I studied dance and piano as a kid.  I began to experiment with songwriting before I was ten. I studied guitars in the Montgomery Ward catalog, and dreamed that I would have one someday. When my friend came over to my house one day at the onset of the folk music revival in the early 1960's I could hardly contain myself. Having no idea how it was played, I remember just playing through the open strings again and again to hear the sound!

     For my thirteenth birthday, my grandmother took me to the local music shop to buy my first guitar. I will never forget.  It was a Suzuki-- The very same company that made the motorcycles. the body was made of cheap wood and the fretboard was soft and rough, but I was in heaven, and I learned to play chords immediately upon taking it out of the case that day!

     It was only a matter of weeks thereafter when I found it was easier to form pretty chords and play melodies within them if I tuned the strings to pitches of my own choosing. i experimented endlessly and played covers and originals in my own way.

     My adolescence was marked by the isolation that comes with a rural address.  I had severe acne, was skinny, and flat-chested to boot.  My thick, blindingly red hair was unruly, and I was painfully shy as a result.  My guitar was my friend.  My solace. And my obsession.

     Two girlfriends and I began putting our musical ideas together to form my first band, "The Young Pretenders."  I think the name belonged to a famous legitimate band, but we used the name all the same.  We played for local community functions, with my mother as our booking agent.  I have to give her credit!  She would haggle on the phone to get us paid properly. We were pretty happy to come home with $10.00 to share among the three of us, I can tell you.  I saved the money to buy a more proper guitar, a sunburst Epiphone.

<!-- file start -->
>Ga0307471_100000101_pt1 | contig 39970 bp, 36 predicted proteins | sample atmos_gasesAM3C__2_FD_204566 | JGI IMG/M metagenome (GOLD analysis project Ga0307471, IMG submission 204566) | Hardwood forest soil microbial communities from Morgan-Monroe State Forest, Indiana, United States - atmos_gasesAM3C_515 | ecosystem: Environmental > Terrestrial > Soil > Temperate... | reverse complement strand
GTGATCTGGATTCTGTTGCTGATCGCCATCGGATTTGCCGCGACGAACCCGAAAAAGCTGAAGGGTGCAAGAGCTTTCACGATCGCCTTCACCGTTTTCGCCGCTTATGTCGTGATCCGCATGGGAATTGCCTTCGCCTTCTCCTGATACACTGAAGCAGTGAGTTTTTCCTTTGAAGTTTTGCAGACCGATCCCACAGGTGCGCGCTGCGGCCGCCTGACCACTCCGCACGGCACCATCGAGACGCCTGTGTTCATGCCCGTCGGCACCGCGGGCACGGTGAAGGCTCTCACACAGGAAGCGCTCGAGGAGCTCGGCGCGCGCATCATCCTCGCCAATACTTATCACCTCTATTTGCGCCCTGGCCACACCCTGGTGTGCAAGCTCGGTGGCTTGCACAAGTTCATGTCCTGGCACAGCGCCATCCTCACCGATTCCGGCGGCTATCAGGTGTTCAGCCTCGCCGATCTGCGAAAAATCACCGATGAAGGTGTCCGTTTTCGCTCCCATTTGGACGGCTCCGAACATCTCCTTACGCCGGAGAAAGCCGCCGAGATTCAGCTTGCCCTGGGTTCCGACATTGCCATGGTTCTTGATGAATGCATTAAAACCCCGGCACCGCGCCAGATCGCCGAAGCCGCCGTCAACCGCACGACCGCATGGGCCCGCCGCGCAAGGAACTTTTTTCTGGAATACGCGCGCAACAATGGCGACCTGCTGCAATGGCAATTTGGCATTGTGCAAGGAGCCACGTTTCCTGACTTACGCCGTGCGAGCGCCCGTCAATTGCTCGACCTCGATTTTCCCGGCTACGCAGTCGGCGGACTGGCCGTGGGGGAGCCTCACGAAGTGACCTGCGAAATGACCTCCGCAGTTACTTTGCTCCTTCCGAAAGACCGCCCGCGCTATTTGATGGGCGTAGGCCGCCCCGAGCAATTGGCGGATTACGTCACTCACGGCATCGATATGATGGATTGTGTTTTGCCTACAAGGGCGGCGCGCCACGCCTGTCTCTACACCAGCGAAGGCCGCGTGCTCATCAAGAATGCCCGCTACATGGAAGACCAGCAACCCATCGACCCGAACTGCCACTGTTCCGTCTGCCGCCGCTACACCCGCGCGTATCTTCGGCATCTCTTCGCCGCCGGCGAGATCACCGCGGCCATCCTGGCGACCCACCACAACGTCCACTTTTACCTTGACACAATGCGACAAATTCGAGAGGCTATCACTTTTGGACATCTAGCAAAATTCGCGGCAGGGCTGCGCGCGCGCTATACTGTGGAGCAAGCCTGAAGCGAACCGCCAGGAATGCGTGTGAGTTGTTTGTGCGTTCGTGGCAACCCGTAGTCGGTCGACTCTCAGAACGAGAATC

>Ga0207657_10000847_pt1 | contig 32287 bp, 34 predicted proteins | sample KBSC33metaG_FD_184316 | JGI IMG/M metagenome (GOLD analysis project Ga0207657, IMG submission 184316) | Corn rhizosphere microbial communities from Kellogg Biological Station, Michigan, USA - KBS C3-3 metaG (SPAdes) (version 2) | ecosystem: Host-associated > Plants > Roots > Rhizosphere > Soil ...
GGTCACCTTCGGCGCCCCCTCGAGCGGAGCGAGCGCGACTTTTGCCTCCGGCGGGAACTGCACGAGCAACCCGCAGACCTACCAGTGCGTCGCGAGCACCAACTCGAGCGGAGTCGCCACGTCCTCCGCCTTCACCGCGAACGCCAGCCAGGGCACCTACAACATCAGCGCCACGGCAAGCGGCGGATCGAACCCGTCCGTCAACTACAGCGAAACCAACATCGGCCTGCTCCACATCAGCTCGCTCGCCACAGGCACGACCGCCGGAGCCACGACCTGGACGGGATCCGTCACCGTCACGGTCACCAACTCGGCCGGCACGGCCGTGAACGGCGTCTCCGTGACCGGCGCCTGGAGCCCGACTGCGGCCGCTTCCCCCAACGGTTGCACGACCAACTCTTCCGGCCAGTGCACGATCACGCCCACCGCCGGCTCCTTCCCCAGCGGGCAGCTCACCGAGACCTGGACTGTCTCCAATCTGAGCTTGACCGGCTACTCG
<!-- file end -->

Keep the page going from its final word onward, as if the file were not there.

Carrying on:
Before I left home for college to study classical voice, the little trio had won a number of contests, from the Dutchess County Fair talent show, to regional honors in a national contest for teen musicians.  At college I continued to earn money as a musician, and played at a number of coffeehouse venues, including the now historic "Cafe Lena" in Albany, New York.

     My playing and writing improved over the years. I've had many guitars since the old Suzuki-- my very favorite at the time of writing this, my Jumbo Rainsong acoustic guitar.  Mine is the model designed by David Wilcox, which he recommended to me. The instrument itself is rigged in mysterious ways, and I experiment with strings to further enhance the sound I call my own.

     I never studied the guitar, save a college elective which proved to be utterly baffling, and from which I took away practically nothing. My playing is still so quirky I have difficulty defining in basic musical terms exactly what it is I play.  The best way for people to learn how to play my songs is to take a workshop I've offered for nearly ten years which I call "The Organic Guitar." I strive to encourage my students to play the guitar as I learned.  That is to break every rule there is, and to delve into the beauty of sound and expression that the instrument has to offer when left to itself!

     I never multi-track my guitarwork in my recordings.  I can always reproduce the sounds on my recordings live. My open tunings allow for playing leads and accompaniments at once. I don't use picks. I don't have artificial nails.  My own are pretty strong, and when one happens to break, I used alternate fingerings to reproduce the sounds. I managed to tour around playing bluegrass for a while and pulled off rhythm guitar without the traditional flat pick by developing a sort of claw hammer style with the top surface of my nails striking the strings head on, combined with a lot of wrist action and a strong thumb pluck. 

     I love capos, and have many of them!  I use them alone or in combinations.  I have devised so many combinations of tunings and hardware that I have to make an effort to write the descriptions down as I am writing a new song, so I won't forget any details.